When using Fullpage.js, overflowing section / slide content will be made scrollable with Slimscroll. If you want to use addons that rely on the natural scroll event, these will fail with Slimscroll. One of the candidates breaking is Scrollreveal.js for example.
I decided to work around that, to allow animations to be triggered when elements become visible or invisible to the viewport.
You could code the viewport visibility check yourself or use the “visible” jquery plugin.
“This is a jQuery plugin which allows us to quickly check if an element is within the browsers visual viewport, regardless of the scroll position. If a user can see this element, the function will return true.” jquery-visible on Github
The idea was to extend or hook into slimscroll without touching the fullpage.js codebase. Fullpage.js wraps overflowing content within a fp-scrollable container. Slimscroll itself provides events to track your position within the scrollable area in pixels or when top / bottom have been reached.
This is just a crude and simple starting point, but should give you the basic idea. This still needs some throttling, so that its not called on every scroll position.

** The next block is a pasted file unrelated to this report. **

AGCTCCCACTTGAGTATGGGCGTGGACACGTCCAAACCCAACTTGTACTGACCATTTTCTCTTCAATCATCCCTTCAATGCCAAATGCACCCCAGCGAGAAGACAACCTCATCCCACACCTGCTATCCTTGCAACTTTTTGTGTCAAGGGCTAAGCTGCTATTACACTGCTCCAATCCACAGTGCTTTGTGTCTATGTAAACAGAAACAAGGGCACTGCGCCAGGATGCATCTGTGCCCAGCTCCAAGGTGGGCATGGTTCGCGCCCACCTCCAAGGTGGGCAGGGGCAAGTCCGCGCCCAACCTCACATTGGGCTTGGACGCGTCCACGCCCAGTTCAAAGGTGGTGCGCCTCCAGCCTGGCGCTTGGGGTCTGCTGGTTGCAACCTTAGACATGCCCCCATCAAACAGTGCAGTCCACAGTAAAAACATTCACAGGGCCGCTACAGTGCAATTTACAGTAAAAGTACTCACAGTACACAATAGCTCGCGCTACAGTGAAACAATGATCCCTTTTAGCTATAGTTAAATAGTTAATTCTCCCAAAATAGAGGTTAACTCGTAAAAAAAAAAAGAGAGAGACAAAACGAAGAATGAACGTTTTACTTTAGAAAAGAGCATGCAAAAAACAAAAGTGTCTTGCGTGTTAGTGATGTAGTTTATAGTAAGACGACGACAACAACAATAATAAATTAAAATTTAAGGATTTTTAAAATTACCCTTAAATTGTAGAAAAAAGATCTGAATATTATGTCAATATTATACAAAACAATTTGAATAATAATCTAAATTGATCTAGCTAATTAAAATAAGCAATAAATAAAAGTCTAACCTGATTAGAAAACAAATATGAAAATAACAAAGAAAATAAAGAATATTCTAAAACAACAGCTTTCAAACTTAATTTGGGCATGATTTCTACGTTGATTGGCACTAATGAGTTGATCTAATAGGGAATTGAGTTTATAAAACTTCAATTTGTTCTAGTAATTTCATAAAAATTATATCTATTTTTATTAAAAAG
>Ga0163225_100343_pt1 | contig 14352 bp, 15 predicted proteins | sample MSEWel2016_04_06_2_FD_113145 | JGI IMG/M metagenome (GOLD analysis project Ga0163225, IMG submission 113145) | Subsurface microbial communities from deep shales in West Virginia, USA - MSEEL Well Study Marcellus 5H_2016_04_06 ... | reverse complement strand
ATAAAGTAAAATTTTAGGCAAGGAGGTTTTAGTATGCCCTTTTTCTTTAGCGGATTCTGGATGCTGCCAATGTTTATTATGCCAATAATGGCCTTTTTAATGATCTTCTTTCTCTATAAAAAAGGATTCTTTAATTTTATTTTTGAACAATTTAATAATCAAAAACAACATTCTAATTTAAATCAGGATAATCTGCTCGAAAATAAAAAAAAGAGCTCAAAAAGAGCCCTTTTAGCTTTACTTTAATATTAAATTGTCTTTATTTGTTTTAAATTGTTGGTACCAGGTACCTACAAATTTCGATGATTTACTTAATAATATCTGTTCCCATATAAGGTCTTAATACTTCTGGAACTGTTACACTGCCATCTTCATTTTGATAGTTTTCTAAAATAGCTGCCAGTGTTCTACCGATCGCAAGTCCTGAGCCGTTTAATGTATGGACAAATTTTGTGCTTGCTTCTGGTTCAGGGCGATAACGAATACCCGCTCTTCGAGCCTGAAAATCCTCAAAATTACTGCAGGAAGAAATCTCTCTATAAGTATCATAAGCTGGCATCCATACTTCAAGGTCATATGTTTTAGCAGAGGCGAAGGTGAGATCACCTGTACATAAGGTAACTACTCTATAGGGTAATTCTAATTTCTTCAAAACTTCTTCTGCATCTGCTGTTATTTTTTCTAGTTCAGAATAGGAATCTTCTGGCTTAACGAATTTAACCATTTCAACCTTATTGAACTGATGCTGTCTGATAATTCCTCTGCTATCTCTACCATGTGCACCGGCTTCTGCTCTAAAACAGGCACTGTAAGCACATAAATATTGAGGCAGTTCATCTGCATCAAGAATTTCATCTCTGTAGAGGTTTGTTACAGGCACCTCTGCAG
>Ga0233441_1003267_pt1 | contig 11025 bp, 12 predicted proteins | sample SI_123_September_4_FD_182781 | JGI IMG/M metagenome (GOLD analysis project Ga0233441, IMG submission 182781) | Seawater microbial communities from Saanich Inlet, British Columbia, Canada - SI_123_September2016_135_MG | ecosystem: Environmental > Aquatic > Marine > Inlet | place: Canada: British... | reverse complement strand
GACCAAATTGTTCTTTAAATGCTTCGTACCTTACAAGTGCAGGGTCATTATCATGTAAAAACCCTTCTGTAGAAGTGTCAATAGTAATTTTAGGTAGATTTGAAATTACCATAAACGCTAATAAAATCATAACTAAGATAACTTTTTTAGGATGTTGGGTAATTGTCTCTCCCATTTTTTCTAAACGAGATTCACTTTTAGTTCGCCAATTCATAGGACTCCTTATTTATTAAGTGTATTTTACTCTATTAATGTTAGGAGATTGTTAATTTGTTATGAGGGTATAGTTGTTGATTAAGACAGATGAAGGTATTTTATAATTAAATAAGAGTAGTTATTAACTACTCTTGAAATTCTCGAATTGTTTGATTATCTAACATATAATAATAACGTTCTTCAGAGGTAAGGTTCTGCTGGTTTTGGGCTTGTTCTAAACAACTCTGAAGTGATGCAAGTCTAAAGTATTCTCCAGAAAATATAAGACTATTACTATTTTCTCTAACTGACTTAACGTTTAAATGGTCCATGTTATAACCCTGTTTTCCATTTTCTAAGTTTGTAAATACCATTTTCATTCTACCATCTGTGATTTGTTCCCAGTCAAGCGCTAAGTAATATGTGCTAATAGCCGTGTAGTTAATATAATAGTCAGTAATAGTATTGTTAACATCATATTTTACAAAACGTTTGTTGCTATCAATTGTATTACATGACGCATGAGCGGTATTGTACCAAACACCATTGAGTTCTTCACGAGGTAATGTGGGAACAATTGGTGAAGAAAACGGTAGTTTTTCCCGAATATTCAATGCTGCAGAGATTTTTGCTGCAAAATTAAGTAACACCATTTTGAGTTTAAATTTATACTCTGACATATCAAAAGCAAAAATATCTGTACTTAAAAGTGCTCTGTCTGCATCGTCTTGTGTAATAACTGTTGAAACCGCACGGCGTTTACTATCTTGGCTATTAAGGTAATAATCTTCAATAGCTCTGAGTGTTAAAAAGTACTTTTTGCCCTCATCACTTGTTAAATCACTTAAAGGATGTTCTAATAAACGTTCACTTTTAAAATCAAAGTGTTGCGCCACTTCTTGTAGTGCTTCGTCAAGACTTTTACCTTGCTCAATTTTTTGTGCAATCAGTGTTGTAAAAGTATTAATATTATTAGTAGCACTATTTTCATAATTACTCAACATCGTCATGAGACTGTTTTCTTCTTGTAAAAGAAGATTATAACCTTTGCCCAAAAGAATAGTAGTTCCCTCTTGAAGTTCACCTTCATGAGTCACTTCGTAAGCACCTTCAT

Very basic idea to get some transitions working.
Hopefully Fullpage.js will be switching to iScroll natively in the future, as it provides far more options to handle scrollable areas. You can use iScroll now, but you have to disable the scrolling feature within Fullpage.js and call iScroll yourself. Not that difficult to do :)
There is also a WordPress Plugin that wraps Fullpage.js natively with a nice interface (WP_Fullpage) and my upcoming Visual Composer integration, which already uses iScroll :)
The timeout is cleared every time a resize event fires, making sure your code is only executed once the resizing actually stopped.